Women’s Tips & Tricks

You mentioned the difficulty (and potential embarrassment) of packing out sanitary supplies. Yuck. I use a product called The Keeper Menstrual Cup, which would eliminate this altogether. Easily found online, it’s a small rubber cup (a bit like a diaphragm). Benefits:

  • No monthly supplies to purchase; I have not spent money on disposable supplies in more than six years. I’ve recouped the purchase price of $35 several times over, and it’s guaranteed to last at least 10 years.
  • No supplies to carry or send to landfills; you simply dump out the contents and use the cup again.
  • Safer than tampons; no possibility of toxic-shock syndrome.
  • Fewer changes; if a tampon usually lasts 2 hours, The Keeper will last at least four.
  • More comfortable to wear, though it does take some practice to learn to use it.


  • For chafing, I use a product called BodyGlide™. It comes in a deodorant-like applicator, and goes on like chap stick—just rub it onto the areas that are chafing. I have heard that vaseline works well, too, but am not sure it will retain its non-liquid state in the high heat of the Inner Gorge in summer. Body Glide™ definitely does—mine stayed solid even at the river in August when the thermometer said 120 degrees.
  • Sometimes I get yeast infections or other vaginal itchies when I am on a longer trip, especially in cooler months when I am wearing Capliene® long underwear. Bathing helps, but sometimes not enough—Capliene® simply doesn’t breathe as well as cotton. One solution is to wear Capliene® while hiking, but have some cotton undies for evening and night wear, or to simply go undieless, at least in the tent. Another is to wear silk, which seems to breathe better than Capliene®, but still insulates in cool wet conditions.


  • If you end up dealing with your menstrual cycle on the trail, you’ll have to carry out your used feminine hygiene products such as tampons and napkins. By placing these in a plastic Ziploc® bag with baking soda inside, you can greatly minimize the odor. Also be sure to place the bag well out of reach from rodents and other creatures during the night while you are asleep. Properly securing these things will prevent a mess and pure embarrassment in the morning!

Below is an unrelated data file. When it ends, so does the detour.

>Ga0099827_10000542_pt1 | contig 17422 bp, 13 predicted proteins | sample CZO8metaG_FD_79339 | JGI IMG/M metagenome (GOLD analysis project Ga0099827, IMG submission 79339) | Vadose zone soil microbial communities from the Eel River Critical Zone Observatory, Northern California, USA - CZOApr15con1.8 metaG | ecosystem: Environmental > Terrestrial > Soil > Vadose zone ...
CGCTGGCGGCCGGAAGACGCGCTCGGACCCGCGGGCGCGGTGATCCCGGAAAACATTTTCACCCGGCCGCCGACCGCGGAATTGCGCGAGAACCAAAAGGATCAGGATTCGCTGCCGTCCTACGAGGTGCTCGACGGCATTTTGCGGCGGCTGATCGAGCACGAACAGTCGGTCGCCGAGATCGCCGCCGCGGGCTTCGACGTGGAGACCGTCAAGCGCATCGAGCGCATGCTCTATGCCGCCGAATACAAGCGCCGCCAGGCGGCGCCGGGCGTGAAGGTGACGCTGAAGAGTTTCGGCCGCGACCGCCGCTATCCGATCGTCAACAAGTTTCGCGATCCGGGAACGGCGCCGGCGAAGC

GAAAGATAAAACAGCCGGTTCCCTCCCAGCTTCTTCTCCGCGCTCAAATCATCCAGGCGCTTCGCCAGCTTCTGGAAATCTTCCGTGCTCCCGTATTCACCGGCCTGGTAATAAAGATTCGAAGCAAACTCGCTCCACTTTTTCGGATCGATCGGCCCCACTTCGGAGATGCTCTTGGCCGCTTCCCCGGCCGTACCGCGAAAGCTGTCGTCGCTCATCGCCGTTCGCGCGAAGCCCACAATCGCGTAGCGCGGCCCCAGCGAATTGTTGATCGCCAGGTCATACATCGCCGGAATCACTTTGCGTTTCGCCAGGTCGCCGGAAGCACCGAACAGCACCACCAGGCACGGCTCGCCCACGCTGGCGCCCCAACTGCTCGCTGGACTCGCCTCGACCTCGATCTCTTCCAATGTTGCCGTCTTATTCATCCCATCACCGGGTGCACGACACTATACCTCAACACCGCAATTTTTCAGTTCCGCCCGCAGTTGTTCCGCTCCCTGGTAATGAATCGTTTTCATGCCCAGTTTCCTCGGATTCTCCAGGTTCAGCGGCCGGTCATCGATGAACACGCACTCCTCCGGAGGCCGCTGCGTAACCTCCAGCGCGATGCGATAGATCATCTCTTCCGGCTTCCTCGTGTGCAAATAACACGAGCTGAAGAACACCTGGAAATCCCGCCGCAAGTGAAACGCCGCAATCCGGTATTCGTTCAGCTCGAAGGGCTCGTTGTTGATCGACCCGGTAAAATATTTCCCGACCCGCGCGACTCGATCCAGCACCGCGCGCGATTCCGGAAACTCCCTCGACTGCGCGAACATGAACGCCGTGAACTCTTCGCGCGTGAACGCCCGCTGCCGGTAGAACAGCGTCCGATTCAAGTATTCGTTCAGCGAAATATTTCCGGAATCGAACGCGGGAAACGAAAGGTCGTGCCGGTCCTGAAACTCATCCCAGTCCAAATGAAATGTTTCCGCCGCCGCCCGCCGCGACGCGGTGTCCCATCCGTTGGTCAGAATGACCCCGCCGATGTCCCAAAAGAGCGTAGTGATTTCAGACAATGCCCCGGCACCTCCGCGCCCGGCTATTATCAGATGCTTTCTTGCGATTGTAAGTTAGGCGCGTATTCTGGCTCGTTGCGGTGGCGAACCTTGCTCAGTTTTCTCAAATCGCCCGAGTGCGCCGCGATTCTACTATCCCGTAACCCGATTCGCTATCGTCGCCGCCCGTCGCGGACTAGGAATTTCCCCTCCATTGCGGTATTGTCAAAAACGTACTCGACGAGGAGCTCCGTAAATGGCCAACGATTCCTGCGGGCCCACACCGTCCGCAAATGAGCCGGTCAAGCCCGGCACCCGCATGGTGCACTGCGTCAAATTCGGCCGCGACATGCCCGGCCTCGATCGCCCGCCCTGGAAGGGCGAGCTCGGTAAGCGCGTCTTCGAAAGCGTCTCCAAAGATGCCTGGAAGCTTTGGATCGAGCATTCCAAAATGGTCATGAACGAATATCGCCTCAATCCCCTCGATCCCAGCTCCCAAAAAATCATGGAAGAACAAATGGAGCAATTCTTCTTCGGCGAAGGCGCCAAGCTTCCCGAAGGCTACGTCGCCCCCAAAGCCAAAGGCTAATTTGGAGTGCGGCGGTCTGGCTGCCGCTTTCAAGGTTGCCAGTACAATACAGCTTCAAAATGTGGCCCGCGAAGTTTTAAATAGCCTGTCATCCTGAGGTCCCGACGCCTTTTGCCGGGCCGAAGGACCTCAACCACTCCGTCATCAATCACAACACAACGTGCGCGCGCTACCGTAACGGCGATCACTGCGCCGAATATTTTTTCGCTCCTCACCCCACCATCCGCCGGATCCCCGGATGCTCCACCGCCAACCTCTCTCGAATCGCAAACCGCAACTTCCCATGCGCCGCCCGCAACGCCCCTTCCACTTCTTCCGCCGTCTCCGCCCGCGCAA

• One of the hardest things to do on the trail is to maintain some level of cleanliness—especially amongst a mixed group of people! Enter the collapsible bucket. This is one item that I never leave home without. I like to clean up, and it helps keep my sleeping bag fresher for much longer before cleaning. In a campground with other people around, I can even take wash water into my tent and bathe in private. Be careful not to tip it over! Be on the safe side and move your sleeping bag and gear away to prevent getting them wet! To find out all the uses I find for my bucket, visit The Wonder Bucket! page.
  • If you are planning on hiking to Phantom Ranch or Bright Angel Campground and your main concern is the weight you will have to carry, consider the duffel service provided by Xanterra. You can have your pack carried both ways by mule. There are limitations, such as: they only provide the service to the bottom of the Canyon and not Indian Garden or Cottonwood, it is rather pricey, and there is a weight limit of 30 pounds per duffel. But just the fact that you don’t have to carry it can be pretty attractive. To find out more, visit my Pack Hauling/Duffel Service page.


For a site devoted to women in the outdoors, I recommend visiting The Hiking Lady. HikingLady.com is a website dedicated to women who love the outdoors, and choose to explore it by hiking, backpacking, and camping.  Additionally, the blog is an up-to-date resource with articles of interest, events, environmental issues, book and movie reviews, organizations to join, and deals on hiking gear and apparel. The site is geared mostly towards mountain and cold weather hiking but there is still some excellent advice for gear and other information.

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